Fraught with meaning and laden with doubt and emotion, faith and spirituality can be touchy topics for even the bravest heroine. Some leap straight into the fire, eager to find themselves in the flames. Others dance around faith, play with it for a moment before dropping it with scorched fingers. But whether the road to spiritual fulfillment is one of religious belief or strong inner conviction, it’s one each heroine must travel, be its result faith, atheism, or something in between.
Janie’s trials would bring down a stronger woman with nothing to believe in. Part of the reason her story has remained raw, compelling, is that she doesn’t have all the answers. When faced with the full force of God’s wrath, Janie questions, reconsiders, uncovers something inside of her that’s as elemental as a hurricane. Her faith in herself is as strong as her faith in God, and she couldn’t withstand what she has to endure without both. But Zora doesn’t just leave us with questions: she shows the answers, too, in an ending that is mournful and lonely and comforting all at once. Their Eyes Were Watching God finishes with reassurance, but also with a challenge to honor the world in all its beauty and confusion, to draw it as close to us as we dare, to sit with its power even as we face down our own questions about faith.
Not that the questions ever really subside—I for one am a woman whose spirituality is as much about doubt as conviction. But even I find relief and comfort in Janie’s steadfast search for the truth, her willingness to face even a hurricane if that’s what it’s going to take to be at peace with her God. Again and again, she demonstrates a readiness to learn, to understand, and question. And over and over again, she is shown something far greater and more mysterious than anything she can muster, bigger and more powerful than the men who dominate her or the culture that subordinates her. It’s during these frequent moments of humility that Janie emerges as a force of greatness. Her power as a heroine doesn’t beat you over the head; it smolders quietly, unseen and unacknowledged by all except the forces that count in the end.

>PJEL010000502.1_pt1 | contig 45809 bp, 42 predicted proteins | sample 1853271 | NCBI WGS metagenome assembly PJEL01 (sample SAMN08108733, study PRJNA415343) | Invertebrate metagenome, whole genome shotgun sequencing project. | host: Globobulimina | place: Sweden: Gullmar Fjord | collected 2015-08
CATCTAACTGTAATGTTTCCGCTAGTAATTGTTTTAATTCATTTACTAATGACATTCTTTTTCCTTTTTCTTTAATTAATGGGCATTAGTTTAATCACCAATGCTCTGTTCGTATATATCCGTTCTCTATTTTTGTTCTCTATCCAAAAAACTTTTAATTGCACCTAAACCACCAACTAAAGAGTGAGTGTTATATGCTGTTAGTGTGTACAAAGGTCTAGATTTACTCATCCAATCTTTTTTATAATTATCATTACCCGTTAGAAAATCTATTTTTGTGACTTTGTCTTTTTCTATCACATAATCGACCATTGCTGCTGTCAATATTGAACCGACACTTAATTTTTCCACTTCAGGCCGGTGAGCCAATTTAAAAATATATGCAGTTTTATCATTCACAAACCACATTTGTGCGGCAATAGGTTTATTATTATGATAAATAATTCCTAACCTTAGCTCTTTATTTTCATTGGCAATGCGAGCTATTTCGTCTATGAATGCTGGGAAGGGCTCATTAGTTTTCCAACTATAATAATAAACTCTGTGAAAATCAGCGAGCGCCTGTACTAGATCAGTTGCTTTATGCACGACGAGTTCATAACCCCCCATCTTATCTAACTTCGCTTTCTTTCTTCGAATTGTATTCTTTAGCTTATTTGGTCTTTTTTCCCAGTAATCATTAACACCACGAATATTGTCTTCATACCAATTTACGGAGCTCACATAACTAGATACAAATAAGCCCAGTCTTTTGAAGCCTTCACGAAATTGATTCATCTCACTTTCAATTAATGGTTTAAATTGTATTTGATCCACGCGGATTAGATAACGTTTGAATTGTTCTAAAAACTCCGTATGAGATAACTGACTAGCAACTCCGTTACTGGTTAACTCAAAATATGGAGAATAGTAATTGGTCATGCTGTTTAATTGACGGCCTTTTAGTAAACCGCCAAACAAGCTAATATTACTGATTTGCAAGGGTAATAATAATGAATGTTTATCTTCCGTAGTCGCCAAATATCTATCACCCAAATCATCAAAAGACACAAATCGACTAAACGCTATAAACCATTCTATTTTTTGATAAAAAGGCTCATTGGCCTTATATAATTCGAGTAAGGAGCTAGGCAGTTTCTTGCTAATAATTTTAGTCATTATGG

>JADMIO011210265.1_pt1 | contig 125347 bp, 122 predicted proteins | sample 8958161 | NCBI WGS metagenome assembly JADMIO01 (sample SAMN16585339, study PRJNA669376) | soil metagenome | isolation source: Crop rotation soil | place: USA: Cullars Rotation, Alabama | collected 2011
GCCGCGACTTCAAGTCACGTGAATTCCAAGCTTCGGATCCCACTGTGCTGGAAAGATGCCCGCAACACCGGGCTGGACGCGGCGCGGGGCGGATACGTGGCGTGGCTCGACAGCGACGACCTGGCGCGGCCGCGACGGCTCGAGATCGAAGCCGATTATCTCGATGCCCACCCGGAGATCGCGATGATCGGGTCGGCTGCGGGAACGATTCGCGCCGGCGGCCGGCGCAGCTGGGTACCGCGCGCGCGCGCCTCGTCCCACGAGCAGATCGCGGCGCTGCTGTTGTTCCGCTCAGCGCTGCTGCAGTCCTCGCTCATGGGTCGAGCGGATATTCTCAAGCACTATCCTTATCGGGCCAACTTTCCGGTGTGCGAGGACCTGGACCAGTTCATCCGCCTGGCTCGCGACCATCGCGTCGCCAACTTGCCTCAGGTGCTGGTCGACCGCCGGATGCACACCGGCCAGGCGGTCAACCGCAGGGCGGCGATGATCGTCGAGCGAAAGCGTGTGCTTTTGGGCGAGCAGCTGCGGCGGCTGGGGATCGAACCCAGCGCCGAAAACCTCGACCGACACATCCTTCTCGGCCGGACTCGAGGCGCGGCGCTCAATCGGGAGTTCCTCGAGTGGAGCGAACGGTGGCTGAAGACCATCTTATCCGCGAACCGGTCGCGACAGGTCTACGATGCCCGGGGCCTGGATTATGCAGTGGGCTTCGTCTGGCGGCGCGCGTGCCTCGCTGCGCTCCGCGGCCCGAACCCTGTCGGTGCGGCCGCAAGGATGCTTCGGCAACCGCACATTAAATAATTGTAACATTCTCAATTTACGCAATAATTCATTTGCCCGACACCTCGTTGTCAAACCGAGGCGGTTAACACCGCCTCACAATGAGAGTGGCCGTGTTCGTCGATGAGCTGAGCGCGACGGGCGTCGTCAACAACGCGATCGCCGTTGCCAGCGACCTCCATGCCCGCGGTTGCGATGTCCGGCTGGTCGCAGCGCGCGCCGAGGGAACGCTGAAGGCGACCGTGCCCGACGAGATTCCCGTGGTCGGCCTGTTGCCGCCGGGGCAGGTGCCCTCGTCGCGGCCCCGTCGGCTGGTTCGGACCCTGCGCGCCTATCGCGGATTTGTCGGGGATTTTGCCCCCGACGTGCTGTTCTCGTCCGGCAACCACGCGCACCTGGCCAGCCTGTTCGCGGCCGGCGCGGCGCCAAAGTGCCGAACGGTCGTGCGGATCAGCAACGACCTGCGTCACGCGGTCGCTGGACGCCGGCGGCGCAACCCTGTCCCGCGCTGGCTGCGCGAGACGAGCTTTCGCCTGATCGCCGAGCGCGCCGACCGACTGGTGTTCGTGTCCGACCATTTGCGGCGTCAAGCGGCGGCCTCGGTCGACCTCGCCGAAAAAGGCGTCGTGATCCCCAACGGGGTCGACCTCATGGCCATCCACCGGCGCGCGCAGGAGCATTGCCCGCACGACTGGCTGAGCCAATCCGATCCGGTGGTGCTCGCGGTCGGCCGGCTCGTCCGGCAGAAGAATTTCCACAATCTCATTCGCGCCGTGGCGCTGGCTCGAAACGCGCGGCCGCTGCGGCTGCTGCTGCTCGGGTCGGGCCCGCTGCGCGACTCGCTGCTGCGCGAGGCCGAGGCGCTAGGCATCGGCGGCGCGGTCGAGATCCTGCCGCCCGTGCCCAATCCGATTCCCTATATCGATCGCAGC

A modern heroine’s trials may seem more internal than sweeping, but each one is an opportunity to prove her own mettle. The destination, the vehicle, are beside the point: faith can be expressed in one’s self as well as in any church. It’s all in the balance between inner conviction and external storm. Even the most faithful among us have their occasional crises, whether brought on by spiritual malaise or moral quandary. And Zora Neale Hurston has given us something to take with us on the way: a document of her own conviction, struggle and doubt, a heroine who questions and fights right alongside us, staring down the hurricane that exposes both her frailty and her faithfulness.
I know I’m not the only person who finishes Their Eyes Were Watching God with a sigh of mixed relief and longing. It can be intimidating to walk into faith with a woman who pursued it in its most extreme and forceful expressions and who articulated hers so fearlessly. It’s certainly exhausting to place ourselves in the hands of an author for whom work, life, and faith melded and meshed so seamlessly. But Zora is a good guide, offering two alternatives in one heroine who forges through a hurricane even as she questions her purpose on Earth. Zora didn’t shy away from the ancient ritual, the pungent fruit, but she hands us our share in manageable bites. In the pages of Their Eyes Were Watching God, she’s always there to remind us that, even if the storm gets up in our nostrils and tears out all our hair, we’re still protected, still capable of moving forward on faith’s road.